Three Candidates Join VoterGA Lawsuit as Plaintiffs
Tue. Nov. 21, 2006
2006 Election Candidates Join E-Voting Rights Suit
ATLANTA, GA – VoterGa, a diverse non-partisan coalition that organized an E-Voting rights lawsuit filed in Georgia during July of this year, announced today its intent to enjoin three 2006 election candidates as plaintiffs to the suit. Included are a Democrat, Republican and an independent write-in candidate who are questioning the 2006 primaries, run-off and general election, respectively.
Mary Wilhite, a Republican who took first in a House District 22 primary but was edged in a run-off by 35 votes, stated she was offered a recount that could not truly be performed. “Our Cherokee County Elections Director agreed to a recount because the victory margin was only 1% but state procedures simply re-accumulate previous totals. No ballots were ever recounted because no ballots actually exist. The process was completed in about a half hour with no change in results.”
Woody Holmes, independent write-in candidate for Georgia House District 65, stated that on the day his election was certified, Fulton County reported he had only two votes. After he questioned the results, the next day the county changed the total to 217 but Holmes believes he got that many votes in a single precinct. He explained: "Our campaign went door-to-door and collected signatures of support from over 800 voters, we distributed 250 yard signs, mailed 4000 campaign pieces to homes in the district, operated a phone bank to get out the vote as well as using automated phone calling to reach out to voters. My message was grounded on issues important to the voters in the district, noting the differences between me and my opponent who was the only named candidate on the ballot."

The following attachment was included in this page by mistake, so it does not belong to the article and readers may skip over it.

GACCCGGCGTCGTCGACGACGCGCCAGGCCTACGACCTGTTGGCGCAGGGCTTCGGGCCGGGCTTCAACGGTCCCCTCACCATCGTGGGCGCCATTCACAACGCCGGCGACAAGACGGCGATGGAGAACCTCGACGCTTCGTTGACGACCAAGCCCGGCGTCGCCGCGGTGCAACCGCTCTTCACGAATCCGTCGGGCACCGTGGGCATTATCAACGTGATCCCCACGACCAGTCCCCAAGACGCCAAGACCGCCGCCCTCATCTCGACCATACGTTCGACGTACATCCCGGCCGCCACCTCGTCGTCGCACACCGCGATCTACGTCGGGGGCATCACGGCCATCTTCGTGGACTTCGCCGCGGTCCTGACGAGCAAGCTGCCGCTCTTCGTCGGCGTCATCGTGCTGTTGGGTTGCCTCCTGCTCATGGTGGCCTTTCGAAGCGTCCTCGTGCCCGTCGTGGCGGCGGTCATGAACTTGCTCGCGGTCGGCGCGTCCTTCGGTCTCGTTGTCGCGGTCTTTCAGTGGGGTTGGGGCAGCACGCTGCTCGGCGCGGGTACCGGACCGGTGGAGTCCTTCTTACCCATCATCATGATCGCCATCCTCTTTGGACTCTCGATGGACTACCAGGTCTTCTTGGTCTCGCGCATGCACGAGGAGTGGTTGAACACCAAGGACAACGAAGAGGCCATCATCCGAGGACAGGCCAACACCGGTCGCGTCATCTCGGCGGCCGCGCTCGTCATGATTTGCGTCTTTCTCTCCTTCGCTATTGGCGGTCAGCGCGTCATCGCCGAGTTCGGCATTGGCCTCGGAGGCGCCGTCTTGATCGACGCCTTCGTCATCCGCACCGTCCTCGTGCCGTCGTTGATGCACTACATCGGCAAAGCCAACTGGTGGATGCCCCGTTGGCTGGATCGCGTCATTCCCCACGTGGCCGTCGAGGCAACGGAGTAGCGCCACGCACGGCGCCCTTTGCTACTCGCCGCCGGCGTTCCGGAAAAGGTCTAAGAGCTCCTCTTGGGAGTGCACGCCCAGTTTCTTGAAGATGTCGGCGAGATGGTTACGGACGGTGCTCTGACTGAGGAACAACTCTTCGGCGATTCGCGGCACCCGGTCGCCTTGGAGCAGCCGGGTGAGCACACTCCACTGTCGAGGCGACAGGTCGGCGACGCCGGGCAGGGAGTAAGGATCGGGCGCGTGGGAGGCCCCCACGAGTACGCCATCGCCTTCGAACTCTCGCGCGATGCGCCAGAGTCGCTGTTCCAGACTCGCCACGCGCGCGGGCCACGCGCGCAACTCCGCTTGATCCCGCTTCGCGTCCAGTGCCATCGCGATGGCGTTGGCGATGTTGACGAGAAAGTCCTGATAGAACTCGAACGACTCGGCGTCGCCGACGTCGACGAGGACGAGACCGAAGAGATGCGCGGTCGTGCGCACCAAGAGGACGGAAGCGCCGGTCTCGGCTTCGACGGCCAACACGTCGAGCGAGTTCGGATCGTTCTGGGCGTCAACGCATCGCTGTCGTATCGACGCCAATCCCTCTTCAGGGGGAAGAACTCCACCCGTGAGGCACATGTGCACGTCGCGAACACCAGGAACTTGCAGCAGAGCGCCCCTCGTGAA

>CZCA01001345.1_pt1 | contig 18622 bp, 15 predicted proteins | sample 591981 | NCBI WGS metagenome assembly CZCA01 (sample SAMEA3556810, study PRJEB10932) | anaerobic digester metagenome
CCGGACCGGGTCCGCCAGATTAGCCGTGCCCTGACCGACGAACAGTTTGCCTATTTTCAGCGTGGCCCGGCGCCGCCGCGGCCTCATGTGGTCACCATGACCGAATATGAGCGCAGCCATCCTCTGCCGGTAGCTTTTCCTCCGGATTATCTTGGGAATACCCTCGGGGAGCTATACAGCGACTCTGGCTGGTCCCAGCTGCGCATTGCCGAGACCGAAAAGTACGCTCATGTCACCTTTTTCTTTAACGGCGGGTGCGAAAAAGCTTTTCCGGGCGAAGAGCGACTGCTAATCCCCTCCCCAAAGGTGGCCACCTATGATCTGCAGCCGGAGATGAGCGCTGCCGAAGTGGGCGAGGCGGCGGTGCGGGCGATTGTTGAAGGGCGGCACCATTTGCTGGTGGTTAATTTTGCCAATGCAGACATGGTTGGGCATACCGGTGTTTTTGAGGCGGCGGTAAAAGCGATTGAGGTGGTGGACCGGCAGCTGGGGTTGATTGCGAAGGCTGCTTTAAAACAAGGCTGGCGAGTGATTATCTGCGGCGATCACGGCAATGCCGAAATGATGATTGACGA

Former Democratic State Senator, Donzella James, who ran for the 13th U.S. Congressional District, questioned the results of her primary. “There is no way for candidates to truly determine if they won or lost. We must insist on machines and procedures to ensure that every vote is recorded accurately just as it was cast. Even if there is little that can be done about our races this year, all Georgia voters and future candidates will benefit from restoring accountability to our elections.”
The landmark lawsuit challenges the legality and constitutionality of Georgia’s current voting method including the audit trail pilot. It charges that recounts are not currently possible, ballots and people were unconstitutionally removed from elections, electronic voters are not afforded the equal protection given absentee voters and that machine accuracy cannot be determined on Election Day with or without the pilot. The lawsuit can be viewed at the web site, www.voterga.org.
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